SNY’s Andy Martino said the only way he could see the Yankees getting involved is if Correa’s price dropped close to $200 million … which would never happen in a million years. And now it’s definitely not going to happen. In fact, it’s now more likely he gets $350 million or more rather than watch his market depreciate.
Because official news from Tuesday night revealed Correa was switching agents to Scott Boras, who just negotiated the Corey Seager ($325 million) and Marcus Semien ($175 million) contracts before the lockout. It appears Correa made the switch not too long after the MLBPA took issue with his former agency purchasing 10 minor league baseball teams.
If all evidence already didn’t point to Correa getting a 10-year deal that exceeds Seager’s dollar amount, well, now you have it.
Whenever players make the decision to hire Boras as their agent, it’s a clear indication they are chasing the most amount of money possible in free agency because he’s the master negotiator in this league.
This is the same guy who just got James Paxton a one-year, $10 million guaranteed deal with the Boston Red Sox that could turn into a three-year, $36 million agreement … and the left-hander has pitched in six total games since the start of the 2020 season!
Carlos Correa hiring Scott Boras rules the Yankees out of his free agent chase.
This news won’t merely “affect” the Yankees, it’s going to remove them as a suitor in the Correa sweepstakes. New York has a number of Boras clients on their payroll, but only two that have signed as free agents: Gerrit Cole and Zack Britton.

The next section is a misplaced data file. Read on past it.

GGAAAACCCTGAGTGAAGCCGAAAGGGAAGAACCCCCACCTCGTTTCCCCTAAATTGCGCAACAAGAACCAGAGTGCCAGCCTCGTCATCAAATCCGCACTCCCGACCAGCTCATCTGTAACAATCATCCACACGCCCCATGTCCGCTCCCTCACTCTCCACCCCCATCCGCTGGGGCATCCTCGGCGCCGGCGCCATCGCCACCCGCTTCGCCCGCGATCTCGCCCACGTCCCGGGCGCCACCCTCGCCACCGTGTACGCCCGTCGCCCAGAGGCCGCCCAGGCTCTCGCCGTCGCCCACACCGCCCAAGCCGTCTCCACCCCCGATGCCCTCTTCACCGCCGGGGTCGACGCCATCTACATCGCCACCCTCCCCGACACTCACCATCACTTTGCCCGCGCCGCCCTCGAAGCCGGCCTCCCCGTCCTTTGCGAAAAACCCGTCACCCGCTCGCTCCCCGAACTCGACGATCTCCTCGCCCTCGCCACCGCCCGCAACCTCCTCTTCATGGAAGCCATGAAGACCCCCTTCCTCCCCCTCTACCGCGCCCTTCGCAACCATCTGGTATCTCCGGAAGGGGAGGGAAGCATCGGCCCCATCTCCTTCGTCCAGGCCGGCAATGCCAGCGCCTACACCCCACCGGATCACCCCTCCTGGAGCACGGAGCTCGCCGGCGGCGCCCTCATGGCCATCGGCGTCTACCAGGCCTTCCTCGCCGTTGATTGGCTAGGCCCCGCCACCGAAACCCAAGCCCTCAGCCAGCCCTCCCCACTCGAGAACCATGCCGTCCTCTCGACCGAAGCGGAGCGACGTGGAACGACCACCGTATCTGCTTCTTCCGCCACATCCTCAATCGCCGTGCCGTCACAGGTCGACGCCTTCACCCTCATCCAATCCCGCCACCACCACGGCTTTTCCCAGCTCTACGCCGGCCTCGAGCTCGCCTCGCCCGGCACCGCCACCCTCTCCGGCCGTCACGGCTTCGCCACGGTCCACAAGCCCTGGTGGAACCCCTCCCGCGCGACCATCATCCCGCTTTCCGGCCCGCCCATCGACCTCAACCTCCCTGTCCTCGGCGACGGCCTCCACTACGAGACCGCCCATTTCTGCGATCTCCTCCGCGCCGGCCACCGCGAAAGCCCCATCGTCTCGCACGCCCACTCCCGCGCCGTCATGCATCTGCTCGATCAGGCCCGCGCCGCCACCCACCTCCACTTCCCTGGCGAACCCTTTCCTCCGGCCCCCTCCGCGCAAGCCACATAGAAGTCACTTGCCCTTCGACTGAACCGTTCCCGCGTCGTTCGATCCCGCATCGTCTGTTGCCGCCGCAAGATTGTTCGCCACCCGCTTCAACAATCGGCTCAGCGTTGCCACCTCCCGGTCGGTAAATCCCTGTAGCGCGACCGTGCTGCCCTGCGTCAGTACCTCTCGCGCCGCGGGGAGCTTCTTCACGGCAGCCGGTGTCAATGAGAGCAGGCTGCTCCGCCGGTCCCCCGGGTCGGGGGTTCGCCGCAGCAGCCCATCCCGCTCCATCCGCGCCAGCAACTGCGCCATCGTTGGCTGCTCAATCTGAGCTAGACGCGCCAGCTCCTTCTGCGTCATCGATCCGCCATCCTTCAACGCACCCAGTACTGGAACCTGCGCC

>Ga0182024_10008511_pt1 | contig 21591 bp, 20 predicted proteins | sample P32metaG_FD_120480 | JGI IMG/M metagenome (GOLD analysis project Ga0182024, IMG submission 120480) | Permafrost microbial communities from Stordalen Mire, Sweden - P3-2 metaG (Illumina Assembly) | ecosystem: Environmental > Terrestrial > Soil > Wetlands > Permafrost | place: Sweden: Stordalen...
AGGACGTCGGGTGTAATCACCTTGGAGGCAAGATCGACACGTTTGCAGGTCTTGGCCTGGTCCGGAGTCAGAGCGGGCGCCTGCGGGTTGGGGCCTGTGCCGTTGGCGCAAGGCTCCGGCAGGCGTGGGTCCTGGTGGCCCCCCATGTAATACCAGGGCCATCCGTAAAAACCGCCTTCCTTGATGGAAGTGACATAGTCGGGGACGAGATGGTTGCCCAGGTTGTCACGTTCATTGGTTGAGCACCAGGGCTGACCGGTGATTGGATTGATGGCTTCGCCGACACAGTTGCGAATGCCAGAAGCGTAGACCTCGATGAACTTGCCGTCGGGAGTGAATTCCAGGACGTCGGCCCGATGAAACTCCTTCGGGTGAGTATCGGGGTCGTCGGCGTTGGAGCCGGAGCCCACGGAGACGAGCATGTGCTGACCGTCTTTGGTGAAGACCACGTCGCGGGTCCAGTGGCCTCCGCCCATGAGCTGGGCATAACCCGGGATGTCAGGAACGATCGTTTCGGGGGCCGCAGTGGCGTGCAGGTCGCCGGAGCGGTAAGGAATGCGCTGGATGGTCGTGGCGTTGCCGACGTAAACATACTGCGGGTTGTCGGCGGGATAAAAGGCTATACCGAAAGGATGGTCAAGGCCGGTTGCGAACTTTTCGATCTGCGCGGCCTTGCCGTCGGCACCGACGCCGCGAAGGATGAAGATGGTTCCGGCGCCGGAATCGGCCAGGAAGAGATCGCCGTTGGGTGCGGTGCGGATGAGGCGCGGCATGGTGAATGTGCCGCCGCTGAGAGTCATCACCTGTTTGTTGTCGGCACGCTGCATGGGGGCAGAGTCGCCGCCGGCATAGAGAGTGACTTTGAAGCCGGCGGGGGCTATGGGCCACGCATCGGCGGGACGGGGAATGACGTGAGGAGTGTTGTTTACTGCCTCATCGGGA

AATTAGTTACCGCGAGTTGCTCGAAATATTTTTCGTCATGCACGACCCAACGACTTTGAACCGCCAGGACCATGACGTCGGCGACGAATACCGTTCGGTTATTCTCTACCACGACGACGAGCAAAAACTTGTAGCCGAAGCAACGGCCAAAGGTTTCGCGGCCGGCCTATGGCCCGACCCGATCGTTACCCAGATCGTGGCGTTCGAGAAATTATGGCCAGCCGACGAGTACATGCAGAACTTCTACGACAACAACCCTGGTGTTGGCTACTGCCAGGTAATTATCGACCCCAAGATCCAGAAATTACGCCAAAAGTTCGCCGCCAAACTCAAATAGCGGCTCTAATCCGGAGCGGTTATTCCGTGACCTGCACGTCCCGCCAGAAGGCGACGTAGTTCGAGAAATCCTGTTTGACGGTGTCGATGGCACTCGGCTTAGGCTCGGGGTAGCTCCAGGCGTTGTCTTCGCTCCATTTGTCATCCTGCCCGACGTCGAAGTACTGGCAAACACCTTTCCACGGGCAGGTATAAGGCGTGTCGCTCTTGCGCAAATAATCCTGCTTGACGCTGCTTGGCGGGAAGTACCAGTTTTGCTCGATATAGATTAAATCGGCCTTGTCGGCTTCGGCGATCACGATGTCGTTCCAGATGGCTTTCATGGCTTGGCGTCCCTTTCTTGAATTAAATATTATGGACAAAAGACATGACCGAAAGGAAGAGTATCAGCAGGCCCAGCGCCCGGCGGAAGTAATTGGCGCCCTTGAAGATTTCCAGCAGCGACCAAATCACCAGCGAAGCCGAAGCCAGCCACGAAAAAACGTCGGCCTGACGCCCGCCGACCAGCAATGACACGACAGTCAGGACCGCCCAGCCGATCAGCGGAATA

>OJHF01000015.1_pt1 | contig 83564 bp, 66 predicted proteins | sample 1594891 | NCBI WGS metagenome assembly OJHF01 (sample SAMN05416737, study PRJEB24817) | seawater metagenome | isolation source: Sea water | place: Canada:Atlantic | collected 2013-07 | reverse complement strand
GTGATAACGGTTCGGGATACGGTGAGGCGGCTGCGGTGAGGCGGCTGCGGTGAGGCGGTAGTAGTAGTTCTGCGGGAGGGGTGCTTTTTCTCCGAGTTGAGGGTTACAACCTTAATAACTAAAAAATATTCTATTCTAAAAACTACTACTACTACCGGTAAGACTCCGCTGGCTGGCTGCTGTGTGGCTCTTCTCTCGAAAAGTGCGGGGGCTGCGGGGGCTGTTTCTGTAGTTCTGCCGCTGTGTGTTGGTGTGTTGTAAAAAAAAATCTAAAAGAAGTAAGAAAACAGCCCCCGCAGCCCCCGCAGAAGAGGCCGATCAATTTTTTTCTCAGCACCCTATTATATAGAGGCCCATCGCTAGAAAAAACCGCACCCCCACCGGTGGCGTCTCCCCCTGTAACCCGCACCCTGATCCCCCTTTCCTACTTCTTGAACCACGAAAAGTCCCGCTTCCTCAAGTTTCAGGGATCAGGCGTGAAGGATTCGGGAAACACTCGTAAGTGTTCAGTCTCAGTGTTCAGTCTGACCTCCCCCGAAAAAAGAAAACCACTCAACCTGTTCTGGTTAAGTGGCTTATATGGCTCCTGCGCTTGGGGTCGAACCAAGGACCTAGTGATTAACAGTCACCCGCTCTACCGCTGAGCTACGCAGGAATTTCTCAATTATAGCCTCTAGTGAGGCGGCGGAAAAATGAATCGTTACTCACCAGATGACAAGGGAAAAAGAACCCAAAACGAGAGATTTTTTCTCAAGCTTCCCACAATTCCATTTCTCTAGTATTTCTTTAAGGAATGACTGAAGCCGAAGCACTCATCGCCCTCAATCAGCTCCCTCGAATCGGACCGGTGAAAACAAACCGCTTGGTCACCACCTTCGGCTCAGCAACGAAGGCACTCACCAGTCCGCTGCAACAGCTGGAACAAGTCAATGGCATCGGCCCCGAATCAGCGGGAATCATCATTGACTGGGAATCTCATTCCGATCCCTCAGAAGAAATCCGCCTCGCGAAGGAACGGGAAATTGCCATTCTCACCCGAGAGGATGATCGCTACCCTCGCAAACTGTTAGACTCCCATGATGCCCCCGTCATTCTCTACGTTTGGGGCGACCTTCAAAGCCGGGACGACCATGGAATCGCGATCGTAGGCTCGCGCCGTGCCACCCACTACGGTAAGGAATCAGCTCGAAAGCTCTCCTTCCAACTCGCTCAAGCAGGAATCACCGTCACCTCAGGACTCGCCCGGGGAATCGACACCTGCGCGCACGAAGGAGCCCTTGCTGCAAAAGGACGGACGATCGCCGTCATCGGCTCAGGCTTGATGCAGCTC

How have those deals worked out for them? Well, they paid Cole, which was great because they needed him, but they also gave him a record-setting $324 million, which was $79 million more than the next highest-paid starter in the league (Stephen Strasburg, $245 million). We’re not here to complain about it, but you can see the obvious issue with that.
Next up is Britton, who signed a four-year, $53 million contract back in 2019, which made him one of the highest-paid relievers in the sport at $13 million per season and he wasn’t even the closer. All that for 42 total games in the final three years of his deal. Again, not complaining about the deal, but you can see how this would affect the front office’s thinking when they’re about to commit to another $300 million deal.
So all it takes is for the Yankees to look back on these two and realize they won’t be paying $35 million AAV for Correa, who carries a lot of baggage with the Astros’ cheating scandal in addition to some durability concerns.
There will be plenty of hopeful fans on Twitter still trying to stoke the “Correa to NYY” fires, but it’s best to ignore that because it’s going to set everyone up for disappointment.
Not that we’re in support of it, but expect a stopgap option in the form of Gio Urshela or an even more underwhelming option before the Yankees usher in one of their next top prospects to take over the shortstop position for the next decade.